Miller also wasn’t trusted with penalty killing responsibility in his first 60-plus game NHL season.
“I think if he were a left shot, he would have been under higher consideration to be protected, but the Bruins have numbers on the right side,” said Shinzawa. “Kevan Miller has limitations, but was highly trusted in his role as third-pair guy and PK specialist.”
Colin Miller Scouting Report
Skilled, mid-sized defenseman boasts excellent skating range, quickness and mobility .. excels moving the puck on outlets, breakouts – starting rushes .. adept at backpeddling with the puck and then exploiting a fast and fluid transition sequence to springload attacks .. slick outer edge control on turns and pivots .. not overly large nor physical – however is strong on his feet for his size and uses his body well to protect the puck .. can lose positioning defending 1-on-1 down low around his net at times .. must guard against getting drawn out chasing .. puck-moving decisions have steadily improved – calm under pressure – makes safe choices – doesn’t force things .. skilled at shooting on the fly – exploiting a nice pull-drag-fire motion.
– Gus Katsaros, McKeen’s Hockey
It wouldn’t be anything more than a low-risk dice roll on a young(ish) depth defenceman who looks to have some untapped potential. But it might come relatively cheaply and it would, at a minimum, add some much-needed depth on the right side of the defence.
There is also a Leafs connection here, with Kyle Dubas having drafted Miller in the OHL while GM of the Soo Greyhounds. He served as captain under Toronto Marlies head coach Sheldon Keefe in 2012-13.
Of course, Vegas may have other ideas. Miller seems like the best available Bruin asset accounting for age, price ($1M for one more season before he becomes an RFA) and position; perhaps the Knights are quite high on him. McPhee and his team could also be looking at Adam McQuaid, a veteran right-handed defenceman who is more in the shutdown mould, with this pick.
Matt Martin staying put
The Leafs didn’t even have seven NHL roster forwards eligible to protect, and yet there was still a little controversy surrounding their final protection choice up front in today’s big expansion draft reveal. It wasn’t so much surprising as it was a case of the Leafs confirming what most fans already assumed was true: The club values tough guy Matt Martin (a player they committed $10 million to last July) over a pair of waiver-eligible AHL forwards who might have some NHL upside in Kerby Rychel and Brendan Leipsic.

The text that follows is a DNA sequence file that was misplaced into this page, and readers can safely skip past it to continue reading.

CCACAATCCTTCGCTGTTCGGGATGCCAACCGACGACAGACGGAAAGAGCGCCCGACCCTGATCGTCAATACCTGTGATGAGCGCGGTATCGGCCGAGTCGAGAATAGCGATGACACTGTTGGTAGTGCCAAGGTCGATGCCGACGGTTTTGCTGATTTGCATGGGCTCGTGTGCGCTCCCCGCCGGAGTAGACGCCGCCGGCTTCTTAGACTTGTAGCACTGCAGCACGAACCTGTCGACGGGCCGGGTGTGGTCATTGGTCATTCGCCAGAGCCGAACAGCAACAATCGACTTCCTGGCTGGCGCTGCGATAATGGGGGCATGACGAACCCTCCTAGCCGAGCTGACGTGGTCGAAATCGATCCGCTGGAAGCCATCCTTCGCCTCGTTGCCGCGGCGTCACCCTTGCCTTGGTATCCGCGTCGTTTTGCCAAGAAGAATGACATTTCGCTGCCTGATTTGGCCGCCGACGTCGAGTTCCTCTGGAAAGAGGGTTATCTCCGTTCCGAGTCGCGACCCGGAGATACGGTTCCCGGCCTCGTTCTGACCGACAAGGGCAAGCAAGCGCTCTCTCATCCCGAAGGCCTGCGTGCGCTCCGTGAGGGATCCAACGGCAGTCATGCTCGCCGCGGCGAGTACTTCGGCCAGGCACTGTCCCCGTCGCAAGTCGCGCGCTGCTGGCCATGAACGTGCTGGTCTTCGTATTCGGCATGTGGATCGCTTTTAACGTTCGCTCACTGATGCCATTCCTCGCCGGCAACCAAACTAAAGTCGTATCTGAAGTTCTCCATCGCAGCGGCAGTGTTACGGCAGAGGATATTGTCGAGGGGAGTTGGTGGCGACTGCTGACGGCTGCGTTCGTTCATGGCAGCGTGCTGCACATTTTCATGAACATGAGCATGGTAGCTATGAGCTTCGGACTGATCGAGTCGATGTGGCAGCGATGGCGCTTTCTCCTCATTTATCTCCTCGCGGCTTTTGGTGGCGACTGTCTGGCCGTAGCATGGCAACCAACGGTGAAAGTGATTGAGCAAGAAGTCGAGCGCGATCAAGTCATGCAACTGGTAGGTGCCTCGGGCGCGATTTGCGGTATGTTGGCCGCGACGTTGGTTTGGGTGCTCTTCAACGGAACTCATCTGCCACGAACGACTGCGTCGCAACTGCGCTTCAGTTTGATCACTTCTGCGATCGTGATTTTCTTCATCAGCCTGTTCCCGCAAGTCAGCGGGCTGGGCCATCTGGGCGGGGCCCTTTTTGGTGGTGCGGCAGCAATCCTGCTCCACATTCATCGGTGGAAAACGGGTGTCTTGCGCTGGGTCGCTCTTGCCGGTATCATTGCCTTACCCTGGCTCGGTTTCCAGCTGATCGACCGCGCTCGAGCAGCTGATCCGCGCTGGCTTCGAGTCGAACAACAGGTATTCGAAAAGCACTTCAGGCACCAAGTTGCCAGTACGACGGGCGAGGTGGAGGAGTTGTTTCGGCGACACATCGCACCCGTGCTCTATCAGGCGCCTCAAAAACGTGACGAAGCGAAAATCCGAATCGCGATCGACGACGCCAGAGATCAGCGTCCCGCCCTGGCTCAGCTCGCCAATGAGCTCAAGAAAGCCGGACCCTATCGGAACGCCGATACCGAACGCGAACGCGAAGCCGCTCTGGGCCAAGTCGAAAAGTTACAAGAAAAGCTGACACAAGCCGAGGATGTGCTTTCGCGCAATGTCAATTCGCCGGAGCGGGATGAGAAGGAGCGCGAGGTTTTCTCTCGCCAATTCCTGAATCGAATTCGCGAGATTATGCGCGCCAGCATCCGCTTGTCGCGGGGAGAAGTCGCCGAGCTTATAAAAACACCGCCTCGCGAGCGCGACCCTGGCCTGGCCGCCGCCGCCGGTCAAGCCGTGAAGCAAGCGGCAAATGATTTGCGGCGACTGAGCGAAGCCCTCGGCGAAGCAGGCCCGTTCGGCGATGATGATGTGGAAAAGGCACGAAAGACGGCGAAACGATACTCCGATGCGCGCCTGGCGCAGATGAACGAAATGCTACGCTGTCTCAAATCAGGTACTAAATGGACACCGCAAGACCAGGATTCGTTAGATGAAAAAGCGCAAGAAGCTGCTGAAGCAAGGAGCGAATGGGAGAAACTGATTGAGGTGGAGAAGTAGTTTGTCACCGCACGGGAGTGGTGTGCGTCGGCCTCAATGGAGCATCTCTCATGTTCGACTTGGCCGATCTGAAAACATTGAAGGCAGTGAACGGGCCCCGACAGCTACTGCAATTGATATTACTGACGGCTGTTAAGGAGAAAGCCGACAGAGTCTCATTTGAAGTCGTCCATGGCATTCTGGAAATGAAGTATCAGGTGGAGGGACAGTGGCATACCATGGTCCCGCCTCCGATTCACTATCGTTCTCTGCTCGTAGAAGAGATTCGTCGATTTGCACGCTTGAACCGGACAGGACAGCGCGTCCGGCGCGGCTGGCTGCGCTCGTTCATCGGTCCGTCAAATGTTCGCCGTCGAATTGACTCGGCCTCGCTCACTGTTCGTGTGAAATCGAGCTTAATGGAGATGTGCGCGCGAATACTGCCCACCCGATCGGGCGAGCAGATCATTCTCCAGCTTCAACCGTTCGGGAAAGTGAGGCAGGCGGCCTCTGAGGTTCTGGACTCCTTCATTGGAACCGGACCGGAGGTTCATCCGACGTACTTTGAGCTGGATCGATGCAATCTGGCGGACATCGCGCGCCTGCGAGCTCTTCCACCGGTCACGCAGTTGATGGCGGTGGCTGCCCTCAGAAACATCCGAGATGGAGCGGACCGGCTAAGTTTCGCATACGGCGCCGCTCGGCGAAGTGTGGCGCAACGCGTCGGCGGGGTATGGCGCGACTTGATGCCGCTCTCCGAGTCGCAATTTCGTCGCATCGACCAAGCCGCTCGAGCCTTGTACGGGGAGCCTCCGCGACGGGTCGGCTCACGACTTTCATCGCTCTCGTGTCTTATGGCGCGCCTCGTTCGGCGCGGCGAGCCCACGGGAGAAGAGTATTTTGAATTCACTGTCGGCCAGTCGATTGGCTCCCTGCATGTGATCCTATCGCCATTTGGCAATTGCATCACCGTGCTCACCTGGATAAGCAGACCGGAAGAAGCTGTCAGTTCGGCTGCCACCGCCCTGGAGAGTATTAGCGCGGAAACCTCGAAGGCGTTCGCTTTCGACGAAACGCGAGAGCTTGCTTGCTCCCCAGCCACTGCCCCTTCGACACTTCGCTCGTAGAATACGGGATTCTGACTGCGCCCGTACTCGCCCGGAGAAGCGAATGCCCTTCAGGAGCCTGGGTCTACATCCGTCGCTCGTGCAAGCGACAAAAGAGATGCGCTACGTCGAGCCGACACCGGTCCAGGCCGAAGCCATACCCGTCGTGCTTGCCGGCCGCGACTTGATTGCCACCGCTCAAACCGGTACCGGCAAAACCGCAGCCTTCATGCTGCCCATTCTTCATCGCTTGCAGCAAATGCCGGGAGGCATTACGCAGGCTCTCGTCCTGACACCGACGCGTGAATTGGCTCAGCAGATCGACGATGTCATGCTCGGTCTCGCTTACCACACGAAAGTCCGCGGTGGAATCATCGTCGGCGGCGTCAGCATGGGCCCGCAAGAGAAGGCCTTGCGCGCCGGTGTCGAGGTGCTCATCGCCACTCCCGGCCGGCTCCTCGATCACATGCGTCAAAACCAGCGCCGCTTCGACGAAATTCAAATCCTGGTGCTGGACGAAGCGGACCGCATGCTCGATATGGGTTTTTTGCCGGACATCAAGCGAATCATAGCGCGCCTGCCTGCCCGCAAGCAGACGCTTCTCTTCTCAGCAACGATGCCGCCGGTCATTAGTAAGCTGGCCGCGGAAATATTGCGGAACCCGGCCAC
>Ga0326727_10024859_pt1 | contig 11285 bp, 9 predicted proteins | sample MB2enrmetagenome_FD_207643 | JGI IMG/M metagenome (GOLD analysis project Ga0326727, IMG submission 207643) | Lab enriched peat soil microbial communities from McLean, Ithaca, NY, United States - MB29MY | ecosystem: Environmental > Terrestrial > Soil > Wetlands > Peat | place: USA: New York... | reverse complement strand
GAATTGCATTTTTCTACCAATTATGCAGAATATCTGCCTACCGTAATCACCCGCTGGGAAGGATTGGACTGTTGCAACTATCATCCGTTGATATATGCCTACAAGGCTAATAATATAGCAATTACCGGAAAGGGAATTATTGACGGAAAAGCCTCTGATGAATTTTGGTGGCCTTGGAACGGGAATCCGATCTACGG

It’s of little consolation to those who don’t see the value in allocating one of 12 forward spots to a player like Martin, but when projecting the Leafs’ forward lines for next season, it was very difficult to see where either Rychel or Leipsic would fit in. With the depth on the wings on the big club (plus the rookie season of Andreas Johnsson and the promise of Carl Grundstrom, both younger prospects and waiver exempt), it would’ve required a head-turning camp performance from either player to force their way onto the team. Failing that, they’re sure to be exposed to all 30 teams on the waiver wire.
(It should be noted it is also possible Vegas will opt for a defenceman with NHL experience in Martin Marincin over either Rychel or Leipsic, though there would seem to be no shortage of quality depth defencemen available to Vegas that are superior options).
I won’t rehash the same-old debate here other than to say it’s interesting that Mike Babcock went from coaching the team least interested in fighting year-over-year — for nine consecutive seasons, plus he Leafs went without this sort of presence in 2015-16 — to desiring this element each and every night on a young roster. Martin has been signed for too much term, but this might not be a permanent everyday role under Babcock once the roster matures.
Love or hate the player/contract, Martin is here to stay for the time being and the important thing now is ensuring he is accompanied by a quality center who can drive the fourth line. When the Leafs acquired Brian Boyle at the deadline, Martin went from playing 8:46 a game to 9:16 for the rest of the regular season and then up to 9:57 per game in the playoffs. When on the ice with Boyle, Martin was a 51.5% CF in the regular season (170 minutes). He finished fourth among Leafs forwards with a 50% CF in the playoffs and chipped in two points in Game 2.
Ben Smith – with whom Martin posted a 44% CF in 264 minutes of shared 5v5 ice time — served his purpose today but isn’t going to cut it for the role.